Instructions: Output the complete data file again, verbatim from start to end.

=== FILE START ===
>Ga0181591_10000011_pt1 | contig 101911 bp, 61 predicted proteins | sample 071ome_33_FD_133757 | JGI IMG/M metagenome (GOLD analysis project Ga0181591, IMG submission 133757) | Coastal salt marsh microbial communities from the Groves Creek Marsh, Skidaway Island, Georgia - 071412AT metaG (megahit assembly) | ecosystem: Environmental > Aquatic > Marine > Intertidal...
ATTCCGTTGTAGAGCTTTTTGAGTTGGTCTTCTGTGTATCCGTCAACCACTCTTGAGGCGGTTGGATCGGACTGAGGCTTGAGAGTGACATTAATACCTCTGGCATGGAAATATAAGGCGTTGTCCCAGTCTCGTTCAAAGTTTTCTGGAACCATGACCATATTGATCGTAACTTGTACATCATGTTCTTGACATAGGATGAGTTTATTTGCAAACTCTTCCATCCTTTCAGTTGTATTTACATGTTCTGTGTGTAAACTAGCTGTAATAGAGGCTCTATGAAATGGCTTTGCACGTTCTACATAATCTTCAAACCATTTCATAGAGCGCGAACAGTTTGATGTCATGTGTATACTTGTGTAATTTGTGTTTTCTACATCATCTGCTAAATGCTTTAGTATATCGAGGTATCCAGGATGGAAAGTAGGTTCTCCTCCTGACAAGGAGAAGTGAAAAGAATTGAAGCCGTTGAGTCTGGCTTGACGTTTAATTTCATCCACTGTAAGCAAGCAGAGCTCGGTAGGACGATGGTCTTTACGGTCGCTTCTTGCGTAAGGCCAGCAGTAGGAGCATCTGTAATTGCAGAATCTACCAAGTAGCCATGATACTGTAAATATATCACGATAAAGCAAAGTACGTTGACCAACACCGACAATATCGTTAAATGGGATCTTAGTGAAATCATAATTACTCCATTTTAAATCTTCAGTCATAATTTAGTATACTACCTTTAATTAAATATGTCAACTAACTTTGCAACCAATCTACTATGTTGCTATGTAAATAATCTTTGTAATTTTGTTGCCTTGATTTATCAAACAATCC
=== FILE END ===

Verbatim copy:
>Ga0181591_10000011_pt1 | contig 101911 bp, 61 predicted proteins | sample 071ome_33_FD_133757 | JGI IMG/M metagenome (GOLD analysis project Ga0181591, IMG submission 133757) | Coastal salt marsh microbial communities from the Groves Creek Marsh, Skidaway Island, Georgia - 071412AT metaG (megahit assembly) | ecosystem: Environmental > Aquatic > Marine > Intertidal...
ATTCCGTTGTAGAGCTTTTTGAGTTGGTCTTCTGTGTATCCGTCAACCACTCTTGAGGCGGTTGGATCGGACTGAGGCTTGAGAGTGACATTAATACCTCTGGCATGGAAATATAAGGCGTTGTCCCAGTCTCGTTCAAAGTTTTCTGGAACCATGACCATATTGATCGTAACTTGTACATCATGTTCTTGACATAGGATGAGTTTATTTGCAAACTCTTCCATCCTTTCAGTTGTATTTACATGTTCTGTGTGTAAACTAGCTGTAATAGAGGCTCTATGAAATGGCTTTGCACGTTCTACATAATCTTCAAACCATTTCATAGAGCGCGAACAGTTTGATGTCATGTGTATACTTGTGTAATTTGTGTTTTCTACATCATCTGCTAAATGCTTTAGTATATCGAGGTATCCAGGATGGAAAGTAGGTTCTCCTCCTGACAAGGAGAAGTGAAAAGAATTGAAGCCGTTGAGTCTGGCTTGACGTTTAATTTCATCCACTGTAAGCAAGCAGAGCTCGGTAGGACGATGGTCTTTACGGTCGCTTCTTGCGTAAGGCCAGCAGTAGGAGCATCTGTAATTGCAGAATCTACCAAGTAGCCATGATACTGTAAATATATCACGATAAAGCAAAGTACGTTGACCAACACCGACAATATCGTTAAATGGGATCTTAGTGAAATCATAATTACTCCATTTTAAATCTTCAGTCATAATTTAGTATACTACCTTTAATTAAATATGTCAACTAACTTTGCAACCAATCTACTATGTTGCTATGTAAATAATCTTTGTAATTTTGTTGCCTTGATTTATCAAACAATCC